The semi-classics Omloop het Nieuwsblad and Kuurne-Brussel-Kuurne represent the opening of the cycling season in Belgium. They belong together like salt and pepper: they are connected in speculations about possible winners, predictions of start lists, and mostly have the same weather conditions. Moreover, when a rider starts in the first race, it is not sure yet if he will also start the day after. Also, when the first race ends, we almost instantly shift our attention to the second race. Riders have barely finished, or they have to say whether they will start the next morning as well or leave their spot to one of their teammates. Until now, no one was able to win both races in one year.
In 2013, there was no traditional Belgian opening weekend because Kuurne-Brussel-Kuurne could not take place. There was simply too much snow on the roads. This meant that we also did not get to see Ambroos. Ambroos? Yes, Kuurne’s very own mascot is a donkey with the name Ambroos. The citizens of Kuurne are called “donkeys”. This name was given to them by the people of Kortrijk, a nearby city. Kuurne used to be “Kortrijk’s vegetable garden” back in the days. It was a tradition for Kuurne traders to set off to the market in Kortrijk very early with their carts full of vegetables. More importantly, these carts were all drawn by asses. Obviously, the inhabitants of Kortrijk would wake up because of the noises these carts and asses made so early in the day. In Kortrijk it then became very common to say at that particular time in the morning: “It’s those asses from Kuurne again!”
The Ambroos design for Kuurne by Nesten / © Kuurne.be
But according to another tale, the name has a different origin. A priest in Kuurne asked the sacrister to take over his usual service, because he had to hold a funeral. But the sacrister could not recall the Latin words “Memento, homo, quia pulvis es, et in pulverem reverteris”, which in English means “Remember, man, that dust thou art, and unto dust thou shalt return”. He was supposed to say this when he had to give the people “a cross of ash” on their foreheads. Obviously, the priest was very annoyed with this and exclaimed: “You were born an ass, and you will die an ass!” The sacrister then answered: “Aha, I’ll remember that!” and continued to give the inhabitants of Kuurne their crosses of ash.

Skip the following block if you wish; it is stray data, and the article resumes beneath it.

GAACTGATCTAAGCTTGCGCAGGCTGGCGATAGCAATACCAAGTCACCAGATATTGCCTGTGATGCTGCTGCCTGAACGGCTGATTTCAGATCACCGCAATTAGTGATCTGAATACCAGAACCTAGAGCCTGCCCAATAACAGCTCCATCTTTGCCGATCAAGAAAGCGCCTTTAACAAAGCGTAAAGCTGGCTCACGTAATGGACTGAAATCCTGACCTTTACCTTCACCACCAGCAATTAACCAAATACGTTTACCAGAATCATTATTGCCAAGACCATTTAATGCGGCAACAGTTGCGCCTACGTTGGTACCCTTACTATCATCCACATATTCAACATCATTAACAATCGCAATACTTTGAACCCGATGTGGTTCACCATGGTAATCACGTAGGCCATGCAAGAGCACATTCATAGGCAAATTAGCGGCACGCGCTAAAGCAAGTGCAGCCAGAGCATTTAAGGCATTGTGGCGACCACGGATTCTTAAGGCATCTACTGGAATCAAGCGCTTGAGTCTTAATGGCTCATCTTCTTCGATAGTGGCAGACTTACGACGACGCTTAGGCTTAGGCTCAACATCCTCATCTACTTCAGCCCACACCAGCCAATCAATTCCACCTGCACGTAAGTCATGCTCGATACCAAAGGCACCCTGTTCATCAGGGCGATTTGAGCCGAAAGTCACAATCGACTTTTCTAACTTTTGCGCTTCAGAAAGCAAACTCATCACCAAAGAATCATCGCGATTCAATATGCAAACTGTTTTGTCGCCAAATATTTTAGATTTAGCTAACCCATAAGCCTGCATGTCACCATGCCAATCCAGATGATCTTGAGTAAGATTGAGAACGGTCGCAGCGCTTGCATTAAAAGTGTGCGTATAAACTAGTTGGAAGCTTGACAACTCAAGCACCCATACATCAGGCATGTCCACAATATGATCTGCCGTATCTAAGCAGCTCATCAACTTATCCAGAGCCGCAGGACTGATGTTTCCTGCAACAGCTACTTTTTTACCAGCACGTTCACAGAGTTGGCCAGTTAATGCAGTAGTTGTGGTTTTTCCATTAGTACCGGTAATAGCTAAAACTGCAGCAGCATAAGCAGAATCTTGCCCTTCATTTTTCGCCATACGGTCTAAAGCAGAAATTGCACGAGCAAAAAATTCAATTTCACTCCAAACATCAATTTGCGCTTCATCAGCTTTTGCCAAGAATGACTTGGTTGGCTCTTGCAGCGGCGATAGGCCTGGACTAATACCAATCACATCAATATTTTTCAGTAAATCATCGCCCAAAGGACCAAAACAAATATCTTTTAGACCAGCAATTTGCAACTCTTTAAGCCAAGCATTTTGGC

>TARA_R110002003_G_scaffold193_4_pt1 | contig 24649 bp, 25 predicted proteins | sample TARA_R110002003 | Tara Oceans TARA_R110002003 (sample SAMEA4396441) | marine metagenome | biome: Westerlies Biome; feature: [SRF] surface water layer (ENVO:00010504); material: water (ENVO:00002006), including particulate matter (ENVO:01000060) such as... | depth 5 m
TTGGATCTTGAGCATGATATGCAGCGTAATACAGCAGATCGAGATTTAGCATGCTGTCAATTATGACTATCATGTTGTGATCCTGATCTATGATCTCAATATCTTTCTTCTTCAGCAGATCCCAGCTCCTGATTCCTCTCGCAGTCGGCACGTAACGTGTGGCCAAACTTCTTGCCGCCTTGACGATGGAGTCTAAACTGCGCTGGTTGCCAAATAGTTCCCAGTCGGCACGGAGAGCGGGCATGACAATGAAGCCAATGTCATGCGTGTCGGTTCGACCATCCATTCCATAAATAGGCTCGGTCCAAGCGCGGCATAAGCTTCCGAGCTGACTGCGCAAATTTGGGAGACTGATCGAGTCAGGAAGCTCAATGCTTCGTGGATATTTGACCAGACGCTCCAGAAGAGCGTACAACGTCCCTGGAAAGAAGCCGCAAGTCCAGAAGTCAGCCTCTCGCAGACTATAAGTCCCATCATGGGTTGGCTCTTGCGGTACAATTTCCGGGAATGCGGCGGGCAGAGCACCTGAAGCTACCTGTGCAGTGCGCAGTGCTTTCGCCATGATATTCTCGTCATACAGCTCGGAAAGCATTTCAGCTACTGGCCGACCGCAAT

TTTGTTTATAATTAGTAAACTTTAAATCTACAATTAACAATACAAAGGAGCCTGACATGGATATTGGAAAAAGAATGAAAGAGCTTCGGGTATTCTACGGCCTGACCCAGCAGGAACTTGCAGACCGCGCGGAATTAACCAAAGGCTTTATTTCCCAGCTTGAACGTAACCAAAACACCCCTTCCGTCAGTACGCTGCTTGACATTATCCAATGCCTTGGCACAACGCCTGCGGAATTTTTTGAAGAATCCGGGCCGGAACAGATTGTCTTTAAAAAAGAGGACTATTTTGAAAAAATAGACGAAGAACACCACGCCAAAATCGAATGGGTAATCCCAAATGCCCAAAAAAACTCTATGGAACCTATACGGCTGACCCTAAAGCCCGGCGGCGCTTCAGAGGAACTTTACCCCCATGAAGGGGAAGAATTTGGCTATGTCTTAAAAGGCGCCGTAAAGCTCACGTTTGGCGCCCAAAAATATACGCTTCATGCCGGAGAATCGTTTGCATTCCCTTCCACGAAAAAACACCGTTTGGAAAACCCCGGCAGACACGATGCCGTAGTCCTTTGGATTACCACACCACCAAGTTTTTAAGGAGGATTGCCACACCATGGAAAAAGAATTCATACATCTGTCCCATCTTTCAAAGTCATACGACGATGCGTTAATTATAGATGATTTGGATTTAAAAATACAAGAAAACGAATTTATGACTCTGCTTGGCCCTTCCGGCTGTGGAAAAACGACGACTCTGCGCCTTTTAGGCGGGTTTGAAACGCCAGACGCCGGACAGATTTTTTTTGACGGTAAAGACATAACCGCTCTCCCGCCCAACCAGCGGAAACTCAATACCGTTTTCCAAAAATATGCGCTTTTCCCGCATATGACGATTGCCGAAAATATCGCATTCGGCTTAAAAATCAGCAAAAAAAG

Consequently, the winner of Kuurne-Brussel-Kuurne receives the toy version of Ambroos, a donkey statue that is located in front of Kuurne’s town hall. The statue was designed by the Belgian cartoonist Nesten. The name is most likely based on a poem by Hugo Claus, a very famous Belgian writer, about a donkey called Ambroos. It is not unusual for riders to receive such a special gift – besides flowers – during the podium ceremony. However, it is more common for riders to receive a special delicacy from the area than a donkey or a soft toy horse, which the winner of Dwars Door Vlaanderen gets nowadays. In the past, riders for example received lots of cheese, a basket full of food and drinks, or had to drink a glass of beer. Also, in the Basque Country, riders often get to wear a traditional “beret” on stage. When they are really lucky, riders might even take a brand new care home. Obviously, most riders prefer a cheque.
Chris Sutton (SKY) wins the Kuurne donkey in 2011 / © Linearecta.be
Last year’s special gift in the Arctic Tour of Norway beats all the former presents. Former Belgian professional rider Stijn Neirynck received a piece of land – worth 25.000 euros – in Tjeldsund to build a house on. The peloton became very excited about the intermediate sprint that would guarantee this prize. However, the organization let the winner know afterwards that the piece of land could not be sold by him. The winner had to build a house there or the prize could not be awarded. A pity for Neirynck, who had just bought a house in his home country and wanted to sell the land in Norway and share the money with his teammates. Then a soft toy donkey does not seem so bad at all. After all, the winner of the 2014 version of Kuurne-Brussel-Kuurne could make his son or daughter, his niece or nephew, or a teammate’s kid very happy with it.